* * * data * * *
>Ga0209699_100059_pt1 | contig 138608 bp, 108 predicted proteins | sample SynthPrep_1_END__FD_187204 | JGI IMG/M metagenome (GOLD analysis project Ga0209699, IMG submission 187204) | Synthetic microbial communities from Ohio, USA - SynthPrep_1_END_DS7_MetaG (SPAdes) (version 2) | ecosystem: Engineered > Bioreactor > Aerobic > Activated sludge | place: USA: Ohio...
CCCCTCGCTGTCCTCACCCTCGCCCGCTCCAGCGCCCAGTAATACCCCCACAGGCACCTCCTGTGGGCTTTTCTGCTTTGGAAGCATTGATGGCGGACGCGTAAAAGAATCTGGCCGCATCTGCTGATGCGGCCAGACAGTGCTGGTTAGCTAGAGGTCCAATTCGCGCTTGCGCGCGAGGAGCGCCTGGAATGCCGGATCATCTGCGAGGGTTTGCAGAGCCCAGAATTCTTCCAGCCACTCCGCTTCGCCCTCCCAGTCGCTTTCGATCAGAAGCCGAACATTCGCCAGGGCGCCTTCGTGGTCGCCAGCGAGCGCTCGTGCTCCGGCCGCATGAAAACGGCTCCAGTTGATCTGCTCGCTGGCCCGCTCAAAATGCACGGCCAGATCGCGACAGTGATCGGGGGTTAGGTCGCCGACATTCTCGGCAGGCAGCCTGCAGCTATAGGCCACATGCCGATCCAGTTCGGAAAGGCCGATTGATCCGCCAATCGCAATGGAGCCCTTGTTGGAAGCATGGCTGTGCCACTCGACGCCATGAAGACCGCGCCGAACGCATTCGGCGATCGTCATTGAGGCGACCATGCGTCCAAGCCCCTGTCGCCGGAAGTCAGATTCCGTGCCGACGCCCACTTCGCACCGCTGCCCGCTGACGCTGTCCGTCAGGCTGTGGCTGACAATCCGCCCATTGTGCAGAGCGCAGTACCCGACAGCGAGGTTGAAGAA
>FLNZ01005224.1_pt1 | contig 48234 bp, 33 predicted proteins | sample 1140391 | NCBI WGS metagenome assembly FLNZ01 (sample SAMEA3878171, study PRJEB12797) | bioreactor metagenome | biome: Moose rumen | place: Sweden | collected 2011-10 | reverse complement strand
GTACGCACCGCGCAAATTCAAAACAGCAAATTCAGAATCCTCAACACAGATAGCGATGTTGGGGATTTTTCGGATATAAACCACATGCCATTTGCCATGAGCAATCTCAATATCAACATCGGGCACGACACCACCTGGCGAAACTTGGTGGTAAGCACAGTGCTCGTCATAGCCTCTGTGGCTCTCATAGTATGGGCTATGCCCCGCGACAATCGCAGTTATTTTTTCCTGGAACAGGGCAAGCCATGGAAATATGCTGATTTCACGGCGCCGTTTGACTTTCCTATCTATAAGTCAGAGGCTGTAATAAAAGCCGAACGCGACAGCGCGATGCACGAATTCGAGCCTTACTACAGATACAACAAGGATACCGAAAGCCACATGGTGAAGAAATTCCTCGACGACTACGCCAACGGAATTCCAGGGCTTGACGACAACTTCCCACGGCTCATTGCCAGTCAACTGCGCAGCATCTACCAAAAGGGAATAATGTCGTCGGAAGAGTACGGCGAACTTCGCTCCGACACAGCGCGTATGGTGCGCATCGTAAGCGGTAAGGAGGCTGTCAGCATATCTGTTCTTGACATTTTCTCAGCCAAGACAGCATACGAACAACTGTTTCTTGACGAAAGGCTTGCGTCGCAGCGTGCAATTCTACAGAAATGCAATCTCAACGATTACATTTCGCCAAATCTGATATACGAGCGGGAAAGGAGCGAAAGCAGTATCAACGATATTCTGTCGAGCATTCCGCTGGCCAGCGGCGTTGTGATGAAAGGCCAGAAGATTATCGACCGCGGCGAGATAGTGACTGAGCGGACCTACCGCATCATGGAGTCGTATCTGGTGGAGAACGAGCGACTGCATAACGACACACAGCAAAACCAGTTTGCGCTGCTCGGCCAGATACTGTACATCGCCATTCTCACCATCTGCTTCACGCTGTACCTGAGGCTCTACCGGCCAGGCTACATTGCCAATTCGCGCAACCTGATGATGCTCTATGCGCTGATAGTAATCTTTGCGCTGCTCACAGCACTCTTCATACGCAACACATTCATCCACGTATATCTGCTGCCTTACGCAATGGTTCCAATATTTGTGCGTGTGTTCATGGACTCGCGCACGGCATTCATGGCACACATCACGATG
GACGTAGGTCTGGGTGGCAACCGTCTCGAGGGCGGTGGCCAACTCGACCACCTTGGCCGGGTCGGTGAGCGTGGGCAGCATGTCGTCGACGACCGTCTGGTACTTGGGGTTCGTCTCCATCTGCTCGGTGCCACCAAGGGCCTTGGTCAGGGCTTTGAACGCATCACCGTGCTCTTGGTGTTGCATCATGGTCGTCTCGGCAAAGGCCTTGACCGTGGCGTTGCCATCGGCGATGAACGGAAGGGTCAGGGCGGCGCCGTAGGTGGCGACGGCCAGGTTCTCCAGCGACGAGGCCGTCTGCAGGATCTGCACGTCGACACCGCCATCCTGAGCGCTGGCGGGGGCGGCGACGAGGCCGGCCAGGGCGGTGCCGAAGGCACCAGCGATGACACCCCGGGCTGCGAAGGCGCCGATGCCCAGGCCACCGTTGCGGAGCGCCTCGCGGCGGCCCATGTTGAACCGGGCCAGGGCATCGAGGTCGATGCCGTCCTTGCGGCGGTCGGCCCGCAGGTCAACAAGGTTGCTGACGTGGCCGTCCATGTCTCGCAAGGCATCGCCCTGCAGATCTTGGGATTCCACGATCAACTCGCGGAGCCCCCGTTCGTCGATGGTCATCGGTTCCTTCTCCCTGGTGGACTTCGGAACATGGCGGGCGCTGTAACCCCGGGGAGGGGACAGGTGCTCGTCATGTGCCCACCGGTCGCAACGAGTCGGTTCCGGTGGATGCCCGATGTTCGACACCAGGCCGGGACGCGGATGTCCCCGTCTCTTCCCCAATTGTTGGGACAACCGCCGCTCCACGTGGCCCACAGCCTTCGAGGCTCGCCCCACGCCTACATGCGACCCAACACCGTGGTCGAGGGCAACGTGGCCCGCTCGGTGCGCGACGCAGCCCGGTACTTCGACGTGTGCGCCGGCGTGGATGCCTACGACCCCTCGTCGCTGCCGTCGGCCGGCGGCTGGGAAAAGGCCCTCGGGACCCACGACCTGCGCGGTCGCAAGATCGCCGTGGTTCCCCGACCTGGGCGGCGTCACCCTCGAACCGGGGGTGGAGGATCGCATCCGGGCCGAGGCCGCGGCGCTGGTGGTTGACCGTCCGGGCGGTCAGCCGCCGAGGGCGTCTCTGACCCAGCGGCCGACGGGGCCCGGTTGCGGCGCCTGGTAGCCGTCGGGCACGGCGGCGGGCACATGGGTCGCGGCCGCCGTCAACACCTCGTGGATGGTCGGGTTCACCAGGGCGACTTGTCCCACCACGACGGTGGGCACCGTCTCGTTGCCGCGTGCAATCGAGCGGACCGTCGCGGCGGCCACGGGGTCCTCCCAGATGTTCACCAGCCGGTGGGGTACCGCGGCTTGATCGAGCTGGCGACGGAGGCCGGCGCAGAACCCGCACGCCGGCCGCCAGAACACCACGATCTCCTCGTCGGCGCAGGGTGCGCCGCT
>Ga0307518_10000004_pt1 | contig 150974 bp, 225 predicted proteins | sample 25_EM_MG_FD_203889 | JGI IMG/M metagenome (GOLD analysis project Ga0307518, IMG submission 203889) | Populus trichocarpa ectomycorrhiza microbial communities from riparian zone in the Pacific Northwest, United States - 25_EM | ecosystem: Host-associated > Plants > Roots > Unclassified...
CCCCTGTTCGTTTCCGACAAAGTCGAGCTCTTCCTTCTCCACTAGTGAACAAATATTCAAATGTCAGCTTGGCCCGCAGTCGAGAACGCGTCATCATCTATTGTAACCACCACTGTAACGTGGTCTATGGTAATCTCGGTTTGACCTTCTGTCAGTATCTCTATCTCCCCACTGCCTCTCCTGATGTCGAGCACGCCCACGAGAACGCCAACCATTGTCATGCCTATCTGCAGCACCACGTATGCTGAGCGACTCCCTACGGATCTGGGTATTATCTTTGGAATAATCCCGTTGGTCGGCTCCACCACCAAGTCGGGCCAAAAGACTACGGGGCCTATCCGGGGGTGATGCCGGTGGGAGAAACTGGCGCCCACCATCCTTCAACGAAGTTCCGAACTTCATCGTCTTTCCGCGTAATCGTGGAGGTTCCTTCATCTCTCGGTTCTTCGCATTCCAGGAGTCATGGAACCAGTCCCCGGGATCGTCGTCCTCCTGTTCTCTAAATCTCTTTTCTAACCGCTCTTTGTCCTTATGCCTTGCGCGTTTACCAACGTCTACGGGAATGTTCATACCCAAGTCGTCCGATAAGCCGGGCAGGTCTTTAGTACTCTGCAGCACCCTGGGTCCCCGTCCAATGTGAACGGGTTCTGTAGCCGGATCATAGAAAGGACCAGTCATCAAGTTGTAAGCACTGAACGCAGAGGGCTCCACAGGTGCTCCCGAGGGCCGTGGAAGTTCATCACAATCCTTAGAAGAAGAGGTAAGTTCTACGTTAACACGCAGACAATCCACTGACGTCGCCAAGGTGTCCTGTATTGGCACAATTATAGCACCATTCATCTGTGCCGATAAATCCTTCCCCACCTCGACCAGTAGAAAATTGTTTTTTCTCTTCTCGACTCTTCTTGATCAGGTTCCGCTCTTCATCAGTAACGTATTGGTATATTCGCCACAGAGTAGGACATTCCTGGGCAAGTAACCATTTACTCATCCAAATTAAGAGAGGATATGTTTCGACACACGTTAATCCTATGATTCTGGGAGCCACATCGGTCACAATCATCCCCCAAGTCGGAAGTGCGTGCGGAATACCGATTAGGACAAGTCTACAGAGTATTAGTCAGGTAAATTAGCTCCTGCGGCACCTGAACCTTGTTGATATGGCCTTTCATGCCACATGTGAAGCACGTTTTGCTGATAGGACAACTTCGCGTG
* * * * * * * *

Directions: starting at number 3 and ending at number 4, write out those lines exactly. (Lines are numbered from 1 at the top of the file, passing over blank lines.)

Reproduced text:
>FLNZ01005224.1_pt1 | contig 48234 bp, 33 predicted proteins | sample 1140391 | NCBI WGS metagenome assembly FLNZ01 (sample SAMEA3878171, study PRJEB12797) | bioreactor metagenome | biome: Moose rumen | place: Sweden | collected 2011-10 | reverse complement strand
GTACGCACCGCGCAAATTCAAAACAGCAAATTCAGAATCCTCAACACAGATAGCGATGTTGGGGATTTTTCGGATATAAACCACATGCCATTTGCCATGAGCAATCTCAATATCAACATCGGGCACGACACCACCTGGCGAAACTTGGTGGTAAGCACAGTGCTCGTCATAGCCTCTGTGGCTCTCATAGTATGGGCTATGCCCCGCGACAATCGCAGTTATTTTTTCCTGGAACAGGGCAAGCCATGGAAATATGCTGATTTCACGGCGCCGTTTGACTTTCCTATCTATAAGTCAGAGGCTGTAATAAAAGCCGAACGCGACAGCGCGATGCACGAATTCGAGCCTTACTACAGATACAACAAGGATACCGAAAGCCACATGGTGAAGAAATTCCTCGACGACTACGCCAACGGAATTCCAGGGCTTGACGACAACTTCCCACGGCTCATTGCCAGTCAACTGCGCAGCATCTACCAAAAGGGAATAATGTCGTCGGAAGAGTACGGCGAACTTCGCTCCGACACAGCGCGTATGGTGCGCATCGTAAGCGGTAAGGAGGCTGTCAGCATATCTGTTCTTGACATTTTCTCAGCCAAGACAGCATACGAACAACTGTTTCTTGACGAAAGGCTTGCGTCGCAGCGTGCAATTCTACAGAAATGCAATCTCAACGATTACATTTCGCCAAATCTGATATACGAGCGGGAAAGGAGCGAAAGCAGTATCAACGATATTCTGTCGAGCATTCCGCTGGCCAGCGGCGTTGTGATGAAAGGCCAGAAGATTATCGACCGCGGCGAGATAGTGACTGAGCGGACCTACCGCATCATGGAGTCGTATCTGGTGGAGAACGAGCGACTGCATAACGACACACAGCAAAACCAGTTTGCGCTGCTCGGCCAGATACTGTACATCGCCATTCTCACCATCTGCTTCACGCTGTACCTGAGGCTCTACCGGCCAGGCTACATTGCCAATTCGCGCAACCTGATGATGCTCTATGCGCTGATAGTAATCTTTGCGCTGCTCACAGCACTCTTCATACGCAACACATTCATCCACGTATATCTGCTGCCTTACGCAATGGTTCCAATATTTGTGCGTGTGTTCATGGACTCGCGCACGGCATTCATGGCACACATCACGATG